First Niagara Financial Group, which is buying HSBC Bank USA's upstate New York branches, said Thursday that first-quarter profits for common shareholders rose 22 percent from a year ago, as sharply higher loan and fee revenues outpaced higher expenses from an acquisition in Connecticut.
The Buffalo-based parent of First Niagara Bank reported net income available to common shareholders of $54.8 million, up from $44.9 million.
However, per-share earnings fell 27 percent to 16 cents from 22 cents because the bank has more than 140 million additional shares outstanding after issuing stock twice in the past year.
Compared to the fourth quarter, meanwhile, profits for shareholders were down 6.3 percent from $58.5 million, or 19 cents per share.
Results for the recent quarter include a $5.1 million preferred stock dividend the bank had to pay during the quarter, as the cost of financing its pending $1 billion branch purchase. First Niagara in December issued $250 million in preferred stock, along with $450 million in common stock and $300 million in debt.
Not counting that, bottom-line profits were $59.9 million in the current quarter, up 33 percent from a year ago, and up 2.4 percent from the fourth quarter.
Without including $15.7 million in one-time merger-related costs and other accounting issues, net operating profits for common shareholders soared 30.3 percent from a year ago, to $64.9 million, or 19 cents per share, from $49.8 million, or 24 cents a share. However, operating profits fell 10 percent from $72.1 million in the fourth quarter, also 24 cents per share.
"It's always great to start the new year in a really, really positive way," said First Niagara President and CEO John R. Koelmel. Results matched Wall Street expectations.
First Niagara has been on a growth tear for the past few years, buying 140 branches in a pair of acquisitions in western and then eastern Pennsylvania, and then acquiring New Haven, Conn.-based NewAlliance Bancshares, with 88 branches in Connecticut and Massachusetts, last year.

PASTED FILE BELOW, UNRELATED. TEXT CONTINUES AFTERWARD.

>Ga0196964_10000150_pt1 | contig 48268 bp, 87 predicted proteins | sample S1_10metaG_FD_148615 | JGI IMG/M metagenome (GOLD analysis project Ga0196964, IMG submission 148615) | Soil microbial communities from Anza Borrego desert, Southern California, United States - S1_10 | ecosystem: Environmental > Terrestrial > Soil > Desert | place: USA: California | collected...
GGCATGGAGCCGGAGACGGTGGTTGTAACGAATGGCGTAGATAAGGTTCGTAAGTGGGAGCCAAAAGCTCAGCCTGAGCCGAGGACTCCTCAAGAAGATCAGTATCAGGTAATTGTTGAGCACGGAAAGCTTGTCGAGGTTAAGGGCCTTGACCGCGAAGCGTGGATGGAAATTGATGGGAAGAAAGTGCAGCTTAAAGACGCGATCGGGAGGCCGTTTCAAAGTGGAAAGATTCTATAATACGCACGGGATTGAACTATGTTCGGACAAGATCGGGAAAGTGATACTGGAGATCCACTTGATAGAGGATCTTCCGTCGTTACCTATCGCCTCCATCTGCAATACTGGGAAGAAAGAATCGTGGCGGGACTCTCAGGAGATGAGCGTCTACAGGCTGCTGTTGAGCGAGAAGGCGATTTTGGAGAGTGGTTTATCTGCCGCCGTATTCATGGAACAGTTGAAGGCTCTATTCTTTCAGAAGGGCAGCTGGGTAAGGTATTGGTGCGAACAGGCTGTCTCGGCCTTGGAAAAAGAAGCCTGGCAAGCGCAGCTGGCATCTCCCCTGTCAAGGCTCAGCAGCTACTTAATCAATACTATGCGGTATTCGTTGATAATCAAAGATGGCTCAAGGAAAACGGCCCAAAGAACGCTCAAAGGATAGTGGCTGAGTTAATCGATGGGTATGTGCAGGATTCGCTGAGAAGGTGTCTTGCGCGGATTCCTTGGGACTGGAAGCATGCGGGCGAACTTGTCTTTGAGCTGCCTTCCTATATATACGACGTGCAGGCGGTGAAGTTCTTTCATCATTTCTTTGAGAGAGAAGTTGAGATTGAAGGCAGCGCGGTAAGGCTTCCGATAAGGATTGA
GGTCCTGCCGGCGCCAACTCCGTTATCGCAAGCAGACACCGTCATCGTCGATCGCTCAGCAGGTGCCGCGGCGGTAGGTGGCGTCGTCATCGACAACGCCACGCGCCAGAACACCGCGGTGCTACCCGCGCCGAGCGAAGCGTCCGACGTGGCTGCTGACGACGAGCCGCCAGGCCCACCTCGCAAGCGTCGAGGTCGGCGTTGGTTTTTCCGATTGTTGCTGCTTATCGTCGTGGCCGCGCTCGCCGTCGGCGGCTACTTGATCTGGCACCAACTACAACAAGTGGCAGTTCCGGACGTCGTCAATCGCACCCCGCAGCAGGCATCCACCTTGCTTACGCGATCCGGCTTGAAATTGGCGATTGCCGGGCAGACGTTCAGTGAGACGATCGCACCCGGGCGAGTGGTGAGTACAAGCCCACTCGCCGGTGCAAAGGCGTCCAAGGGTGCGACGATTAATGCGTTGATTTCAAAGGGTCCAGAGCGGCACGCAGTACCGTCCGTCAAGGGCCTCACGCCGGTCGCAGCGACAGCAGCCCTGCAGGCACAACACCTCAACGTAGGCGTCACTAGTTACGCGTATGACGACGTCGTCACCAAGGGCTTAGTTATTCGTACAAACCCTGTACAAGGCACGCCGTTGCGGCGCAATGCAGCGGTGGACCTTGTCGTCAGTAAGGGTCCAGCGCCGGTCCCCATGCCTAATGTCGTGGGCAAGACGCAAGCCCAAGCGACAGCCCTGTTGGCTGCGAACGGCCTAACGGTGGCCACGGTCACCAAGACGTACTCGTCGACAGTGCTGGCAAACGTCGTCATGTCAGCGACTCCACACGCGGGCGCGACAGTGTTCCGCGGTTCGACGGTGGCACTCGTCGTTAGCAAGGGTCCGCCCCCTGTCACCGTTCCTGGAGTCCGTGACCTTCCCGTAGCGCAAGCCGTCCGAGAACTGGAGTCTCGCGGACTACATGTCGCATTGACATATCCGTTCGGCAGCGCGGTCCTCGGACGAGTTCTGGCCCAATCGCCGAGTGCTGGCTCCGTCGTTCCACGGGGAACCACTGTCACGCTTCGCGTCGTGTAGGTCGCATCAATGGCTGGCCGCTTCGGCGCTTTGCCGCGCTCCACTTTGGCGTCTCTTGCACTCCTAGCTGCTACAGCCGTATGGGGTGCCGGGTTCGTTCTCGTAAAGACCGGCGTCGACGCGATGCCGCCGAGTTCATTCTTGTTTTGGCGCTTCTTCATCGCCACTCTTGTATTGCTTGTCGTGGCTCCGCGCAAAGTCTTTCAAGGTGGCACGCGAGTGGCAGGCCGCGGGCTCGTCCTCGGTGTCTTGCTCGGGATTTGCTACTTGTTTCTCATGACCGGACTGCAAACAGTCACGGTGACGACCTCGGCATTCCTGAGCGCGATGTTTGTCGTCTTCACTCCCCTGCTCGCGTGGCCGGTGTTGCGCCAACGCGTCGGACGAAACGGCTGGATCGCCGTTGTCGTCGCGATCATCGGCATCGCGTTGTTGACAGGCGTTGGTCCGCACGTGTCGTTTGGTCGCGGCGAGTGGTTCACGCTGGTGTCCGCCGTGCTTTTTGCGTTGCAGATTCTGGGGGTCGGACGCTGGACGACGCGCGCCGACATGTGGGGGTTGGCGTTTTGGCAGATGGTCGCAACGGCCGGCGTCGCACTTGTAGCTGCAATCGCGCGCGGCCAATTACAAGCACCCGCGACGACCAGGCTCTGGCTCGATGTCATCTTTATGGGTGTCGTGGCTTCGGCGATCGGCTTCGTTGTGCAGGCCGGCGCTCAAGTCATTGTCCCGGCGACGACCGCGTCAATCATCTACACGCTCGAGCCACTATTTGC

It's also been adding not only staff, but also selling new products and services -- such as credit cards, indirect auto lending, equipment financing, derivatives and syndicated loans -- while it goes after more and larger customers and compensates for lost fee revenues because of new regulations.
"We sharpen our focus on running the business and what we can control," said Chief Financial Officer Gregory Norwood.
That's paid off, including in the recent quarter. The bank said it posted its ninth straight quarter of double-digit annualized percentage growth in commercial loans, while increasing new checking account openings by 11 percent annualized and 36 percent from a year ago. Personal checking accounts alone grew 15 percent annualized. Annualized means one quarter's pace multiplied by four.
For the quarter, net revenues rose 39 percent from a year ago and 2 percent from the fourth quarter, to $312.3 million. Net interest income from taking deposits and making loans rose 40 percent to $242.4 million, but was flat from the fourth quarter, as a narrower profit margin undercut a 14 percent annualized increase in average business and commercial real estate loans to $10.2 billion.
Total loans and leases averaged $16.6 billion during the quarter, up 5 percent annualized from the fourth quarter, as a 28 percent annualized growth in business loans to $3.9 billion was offset by a 14 percent annualized drop in mortgages, also to $3.9 billion. Home equity loans fell 2 percent to $2.2 billion.
Fee and other income rose 34 percent from a year ago, and 9.7 percent from the fourth quarter, to $69.9 million.